Comments on “First Drafts”

  1. Simon Wood says:

    The manifesto is “an offer”, he said. This is marketing talk for a service product. You hear people saying of a new restaurant in Islington, “They’ve got the offer right.”

    A financial product is “an offering”, similar.

    The thing about an offer, though, is that it has to exist, like the restaurant with its menu, pricing, location – Islington – staff and so on. An imaginary restaurant is not an offer or an offering.

    The Labour manifesto is a bloody good idea – cheap trains, no uni fees, the lot – which totally suits an independent, oil-rich country like Britain or Norway. But it is not an “offer”. That’s a really odd thing to call it.

  2. Joe Morison says:

    For me, the bad way that leftwing politicians like Corbyn and Mélenchon are stuck in the past is not in their policies but that they are still thinking parochially whereas capital is now global. In the 70s, governments could redistribute wealth because they could keep it within national borders; now, when it can be on the other side of the world in moments, they are powerless. Until the left realizes this, that it has to be a global political movement if it is going to have any success, it will continue to lack the credibility to advance because it is promising things we know it cannot deliver.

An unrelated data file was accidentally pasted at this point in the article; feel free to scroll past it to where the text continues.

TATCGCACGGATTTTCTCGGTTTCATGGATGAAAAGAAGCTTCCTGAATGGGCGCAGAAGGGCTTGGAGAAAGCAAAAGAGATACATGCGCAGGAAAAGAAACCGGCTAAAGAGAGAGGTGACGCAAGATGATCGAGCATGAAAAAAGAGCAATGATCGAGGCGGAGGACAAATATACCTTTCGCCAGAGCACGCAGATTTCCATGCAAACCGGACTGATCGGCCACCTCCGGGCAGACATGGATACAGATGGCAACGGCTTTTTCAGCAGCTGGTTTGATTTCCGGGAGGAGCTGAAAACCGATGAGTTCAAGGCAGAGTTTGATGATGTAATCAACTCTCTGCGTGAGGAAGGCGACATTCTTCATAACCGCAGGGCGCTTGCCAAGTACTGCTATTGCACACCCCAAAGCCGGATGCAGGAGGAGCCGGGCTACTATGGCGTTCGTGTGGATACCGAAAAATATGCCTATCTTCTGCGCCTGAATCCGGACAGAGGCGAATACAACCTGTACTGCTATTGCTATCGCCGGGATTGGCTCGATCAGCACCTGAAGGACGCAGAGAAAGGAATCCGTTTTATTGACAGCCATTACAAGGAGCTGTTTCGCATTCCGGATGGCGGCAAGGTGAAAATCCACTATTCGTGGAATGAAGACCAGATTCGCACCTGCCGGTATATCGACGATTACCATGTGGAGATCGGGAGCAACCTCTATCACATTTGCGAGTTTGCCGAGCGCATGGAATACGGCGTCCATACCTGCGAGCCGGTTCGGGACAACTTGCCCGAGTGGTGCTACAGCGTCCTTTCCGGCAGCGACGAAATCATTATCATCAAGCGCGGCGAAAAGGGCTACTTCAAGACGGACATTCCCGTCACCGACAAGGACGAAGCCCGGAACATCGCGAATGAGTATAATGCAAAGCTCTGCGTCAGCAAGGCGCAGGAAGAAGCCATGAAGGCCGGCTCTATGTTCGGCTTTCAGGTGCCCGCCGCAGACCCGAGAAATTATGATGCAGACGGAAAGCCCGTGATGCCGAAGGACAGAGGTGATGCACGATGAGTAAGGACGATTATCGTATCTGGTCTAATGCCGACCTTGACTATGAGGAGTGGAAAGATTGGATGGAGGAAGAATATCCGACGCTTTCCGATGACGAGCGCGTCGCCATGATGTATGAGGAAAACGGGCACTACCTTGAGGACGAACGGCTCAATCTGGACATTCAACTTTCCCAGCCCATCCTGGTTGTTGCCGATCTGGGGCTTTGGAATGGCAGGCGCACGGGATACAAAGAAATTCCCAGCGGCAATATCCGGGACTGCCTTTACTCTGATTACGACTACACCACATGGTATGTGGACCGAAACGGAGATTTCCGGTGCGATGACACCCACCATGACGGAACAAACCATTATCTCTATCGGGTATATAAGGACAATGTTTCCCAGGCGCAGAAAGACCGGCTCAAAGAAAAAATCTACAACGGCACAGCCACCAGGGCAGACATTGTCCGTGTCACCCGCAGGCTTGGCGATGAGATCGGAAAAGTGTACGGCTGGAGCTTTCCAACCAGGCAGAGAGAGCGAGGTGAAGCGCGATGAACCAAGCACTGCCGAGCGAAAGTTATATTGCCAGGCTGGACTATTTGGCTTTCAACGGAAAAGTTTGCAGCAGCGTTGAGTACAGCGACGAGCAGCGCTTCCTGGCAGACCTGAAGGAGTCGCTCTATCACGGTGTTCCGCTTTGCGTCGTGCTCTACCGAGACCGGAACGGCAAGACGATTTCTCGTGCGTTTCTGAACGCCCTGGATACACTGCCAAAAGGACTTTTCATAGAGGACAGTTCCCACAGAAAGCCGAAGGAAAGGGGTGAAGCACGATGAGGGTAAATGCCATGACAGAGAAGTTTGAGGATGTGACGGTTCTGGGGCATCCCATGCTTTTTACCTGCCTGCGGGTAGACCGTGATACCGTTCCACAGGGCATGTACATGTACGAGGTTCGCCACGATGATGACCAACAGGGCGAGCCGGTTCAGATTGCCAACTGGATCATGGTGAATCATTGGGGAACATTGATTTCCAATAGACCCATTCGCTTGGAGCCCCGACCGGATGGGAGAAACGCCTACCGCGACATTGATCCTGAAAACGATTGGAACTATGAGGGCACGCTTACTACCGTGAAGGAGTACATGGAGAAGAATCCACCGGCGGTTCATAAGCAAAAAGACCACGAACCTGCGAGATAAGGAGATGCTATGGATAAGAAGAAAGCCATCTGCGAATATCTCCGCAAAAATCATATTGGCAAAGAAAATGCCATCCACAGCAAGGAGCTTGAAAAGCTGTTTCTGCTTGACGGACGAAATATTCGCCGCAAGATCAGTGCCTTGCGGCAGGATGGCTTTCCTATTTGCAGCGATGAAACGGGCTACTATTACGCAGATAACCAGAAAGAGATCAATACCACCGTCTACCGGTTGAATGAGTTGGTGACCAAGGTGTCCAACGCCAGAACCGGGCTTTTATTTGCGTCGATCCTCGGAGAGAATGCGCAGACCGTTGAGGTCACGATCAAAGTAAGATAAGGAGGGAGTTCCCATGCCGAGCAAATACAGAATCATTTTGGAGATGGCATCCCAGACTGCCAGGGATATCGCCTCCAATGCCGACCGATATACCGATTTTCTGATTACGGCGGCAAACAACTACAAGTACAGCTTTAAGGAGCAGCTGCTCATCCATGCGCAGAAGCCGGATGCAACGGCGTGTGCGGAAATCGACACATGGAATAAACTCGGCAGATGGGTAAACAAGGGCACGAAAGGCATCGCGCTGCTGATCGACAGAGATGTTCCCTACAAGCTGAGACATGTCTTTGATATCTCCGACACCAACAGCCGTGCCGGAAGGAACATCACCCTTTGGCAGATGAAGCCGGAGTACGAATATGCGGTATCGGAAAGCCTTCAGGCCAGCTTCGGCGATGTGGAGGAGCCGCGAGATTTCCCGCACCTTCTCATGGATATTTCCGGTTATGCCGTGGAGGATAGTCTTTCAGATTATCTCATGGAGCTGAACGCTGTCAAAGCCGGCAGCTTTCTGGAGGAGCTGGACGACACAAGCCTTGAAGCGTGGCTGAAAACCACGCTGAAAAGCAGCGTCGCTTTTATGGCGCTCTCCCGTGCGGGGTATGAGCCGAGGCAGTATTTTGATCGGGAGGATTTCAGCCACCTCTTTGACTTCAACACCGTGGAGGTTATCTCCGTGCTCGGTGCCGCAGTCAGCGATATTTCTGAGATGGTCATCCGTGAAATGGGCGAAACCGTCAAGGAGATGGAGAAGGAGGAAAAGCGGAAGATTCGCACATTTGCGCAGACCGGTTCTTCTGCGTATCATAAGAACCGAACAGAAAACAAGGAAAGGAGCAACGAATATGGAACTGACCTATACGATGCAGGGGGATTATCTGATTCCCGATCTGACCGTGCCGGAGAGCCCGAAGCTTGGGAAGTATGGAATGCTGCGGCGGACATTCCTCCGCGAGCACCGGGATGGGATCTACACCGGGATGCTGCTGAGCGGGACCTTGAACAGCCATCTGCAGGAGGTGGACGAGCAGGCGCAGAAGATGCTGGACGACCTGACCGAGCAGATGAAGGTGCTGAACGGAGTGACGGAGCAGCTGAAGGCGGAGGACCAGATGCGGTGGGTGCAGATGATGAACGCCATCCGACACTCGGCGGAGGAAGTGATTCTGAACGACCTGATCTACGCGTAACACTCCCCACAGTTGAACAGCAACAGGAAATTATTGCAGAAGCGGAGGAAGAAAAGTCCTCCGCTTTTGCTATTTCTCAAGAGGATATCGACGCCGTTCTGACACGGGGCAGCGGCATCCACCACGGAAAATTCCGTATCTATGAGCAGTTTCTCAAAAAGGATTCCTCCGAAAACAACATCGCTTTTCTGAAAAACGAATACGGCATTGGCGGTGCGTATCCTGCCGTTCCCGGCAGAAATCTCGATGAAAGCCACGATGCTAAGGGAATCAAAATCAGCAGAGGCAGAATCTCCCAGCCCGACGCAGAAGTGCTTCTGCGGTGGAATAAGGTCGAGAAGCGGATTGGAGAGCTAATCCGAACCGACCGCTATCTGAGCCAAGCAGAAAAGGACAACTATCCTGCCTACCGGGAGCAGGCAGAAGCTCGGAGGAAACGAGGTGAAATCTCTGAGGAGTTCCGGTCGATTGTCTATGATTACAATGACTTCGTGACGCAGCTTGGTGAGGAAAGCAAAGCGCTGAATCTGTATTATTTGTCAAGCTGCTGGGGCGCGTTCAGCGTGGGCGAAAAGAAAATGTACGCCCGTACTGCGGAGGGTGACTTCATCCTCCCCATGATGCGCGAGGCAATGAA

The uncomfortable thing for the left here is that, in the eyes of those 3 billion people who live on less than £2 a day, there is not much difference in the lives we lead and the lives of those we consider disgustingly rich. Global inequality and national inequality are part of the same problem, and we no longer live in a world where we can tackle the latter in isolation from the former. It’s not just the ‘rich’, we too are part of the problem.

    • piffin says:

      The Scandinavian countries have managed to remain highly redistributive despite the clock having been turned back on capital flight.
      As for your distaste for social-democratic policies in the west on the basis that 3 billion elsewhere are worse off, it brings to mind JK Galbraith’s observation: “The modern conservative is engaged in one of man’s oldest exercises in moral philosophy: that is, the search for a superior moral justification for selfishness”.

      • Joe Morison says:

        You’re right about the Scandinavian countries and I’d love to see something like that here. I’m expert on the area; but, as far as I understand it, it works because it has broad based support across the community – it’s not something imposed on an unwilling business class. Leftwingers like Corbyn and Mélenchon want to force their changes; and, much as I’d like to see their redistributive policies in action here, I think it would just lead to a capital flight.

        I’m not sure why I remind of you of a conservative trying to justify my selfishness. My position is that the left in the West has to think globally, and that in tackling global poverty we are all going to have to be a lot less selfish than we would be by just redistributing wealth in our own little enclaves of excess. This is a problem because it’s a much harder vision to sell. When we hear of the excesses of the super-rich, we tend to react with disgust that no one needs that many cars, or a to eat rare plums coated in gold leaf; but we are less happy to hear that about ourselves when it comes to flatscreen televisions, the latest smart phone, and holidays in exotic climes.

        • Joe Morison says: